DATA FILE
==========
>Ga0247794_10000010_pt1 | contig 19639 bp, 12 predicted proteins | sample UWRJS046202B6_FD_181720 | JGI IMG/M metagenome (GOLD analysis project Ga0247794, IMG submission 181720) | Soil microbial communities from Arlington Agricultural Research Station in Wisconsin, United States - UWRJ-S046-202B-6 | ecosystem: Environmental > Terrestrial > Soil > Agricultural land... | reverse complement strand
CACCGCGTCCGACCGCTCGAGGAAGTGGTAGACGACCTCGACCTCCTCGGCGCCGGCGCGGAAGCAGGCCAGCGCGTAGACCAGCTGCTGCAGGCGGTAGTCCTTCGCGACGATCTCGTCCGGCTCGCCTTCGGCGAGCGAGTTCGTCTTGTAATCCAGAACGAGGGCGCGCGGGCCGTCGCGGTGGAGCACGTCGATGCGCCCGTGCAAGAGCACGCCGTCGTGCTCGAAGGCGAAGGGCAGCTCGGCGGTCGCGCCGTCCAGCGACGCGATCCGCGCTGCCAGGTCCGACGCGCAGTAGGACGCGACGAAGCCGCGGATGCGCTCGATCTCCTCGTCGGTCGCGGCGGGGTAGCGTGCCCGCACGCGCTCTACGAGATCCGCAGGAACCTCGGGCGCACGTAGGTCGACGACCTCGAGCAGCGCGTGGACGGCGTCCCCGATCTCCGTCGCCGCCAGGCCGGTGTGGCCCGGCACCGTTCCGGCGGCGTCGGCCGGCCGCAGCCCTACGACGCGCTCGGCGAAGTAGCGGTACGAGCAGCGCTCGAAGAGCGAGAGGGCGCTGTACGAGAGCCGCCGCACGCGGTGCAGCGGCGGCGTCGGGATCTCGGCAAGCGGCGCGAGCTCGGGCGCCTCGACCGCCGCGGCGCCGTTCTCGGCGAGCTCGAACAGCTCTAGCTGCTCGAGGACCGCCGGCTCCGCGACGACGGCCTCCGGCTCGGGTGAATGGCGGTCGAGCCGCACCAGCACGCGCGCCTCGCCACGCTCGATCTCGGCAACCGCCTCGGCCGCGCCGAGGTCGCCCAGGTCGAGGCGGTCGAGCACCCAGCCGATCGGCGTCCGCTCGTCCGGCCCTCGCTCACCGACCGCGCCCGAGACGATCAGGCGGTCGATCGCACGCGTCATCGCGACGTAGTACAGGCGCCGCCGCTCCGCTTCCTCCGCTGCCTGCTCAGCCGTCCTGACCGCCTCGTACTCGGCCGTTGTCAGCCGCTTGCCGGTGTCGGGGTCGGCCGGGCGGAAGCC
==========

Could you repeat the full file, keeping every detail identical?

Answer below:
>Ga0247794_10000010_pt1 | contig 19639 bp, 12 predicted proteins | sample UWRJS046202B6_FD_181720 | JGI IMG/M metagenome (GOLD analysis project Ga0247794, IMG submission 181720) | Soil microbial communities from Arlington Agricultural Research Station in Wisconsin, United States - UWRJ-S046-202B-6 | ecosystem: Environmental > Terrestrial > Soil > Agricultural land... | reverse complement strand
CACCGCGTCCGACCGCTCGAGGAAGTGGTAGACGACCTCGACCTCCTCGGCGCCGGCGCGGAAGCAGGCCAGCGCGTAGACCAGCTGCTGCAGGCGGTAGTCCTTCGCGACGATCTCGTCCGGCTCGCCTTCGGCGAGCGAGTTCGTCTTGTAATCCAGAACGAGGGCGCGCGGGCCGTCGCGGTGGAGCACGTCGATGCGCCCGTGCAAGAGCACGCCGTCGTGCTCGAAGGCGAAGGGCAGCTCGGCGGTCGCGCCGTCCAGCGACGCGATCCGCGCTGCCAGGTCCGACGCGCAGTAGGACGCGACGAAGCCGCGGATGCGCTCGATCTCCTCGTCGGTCGCGGCGGGGTAGCGTGCCCGCACGCGCTCTACGAGATCCGCAGGAACCTCGGGCGCACGTAGGTCGACGACCTCGAGCAGCGCGTGGACGGCGTCCCCGATCTCCGTCGCCGCCAGGCCGGTGTGGCCCGGCACCGTTCCGGCGGCGTCGGCCGGCCGCAGCCCTACGACGCGCTCGGCGAAGTAGCGGTACGAGCAGCGCTCGAAGAGCGAGAGGGCGCTGTACGAGAGCCGCCGCACGCGGTGCAGCGGCGGCGTCGGGATCTCGGCAAGCGGCGCGAGCTCGGGCGCCTCGACCGCCGCGGCGCCGTTCTCGGCGAGCTCGAACAGCTCTAGCTGCTCGAGGACCGCCGGCTCCGCGACGACGGCCTCCGGCTCGGGTGAATGGCGGTCGAGCCGCACCAGCACGCGCGCCTCGCCACGCTCGATCTCGGCAACCGCCTCGGCCGCGCCGAGGTCGCCCAGGTCGAGGCGGTCGAGCACCCAGCCGATCGGCGTCCGCTCGTCCGGCCCTCGCTCACCGACCGCGCCCGAGACGATCAGGCGGTCGATCGCACGCGTCATCGCGACGTAGTACAGGCGCCGCCGCTCCGCTTCCTCCGCTGCCTGCTCAGCCGTCCTGACCGCCTCGTACTCGGCCGTTGTCAGCCGCTTGCCGGTGTCGGGGTCGGCCGGGCGGAAGCC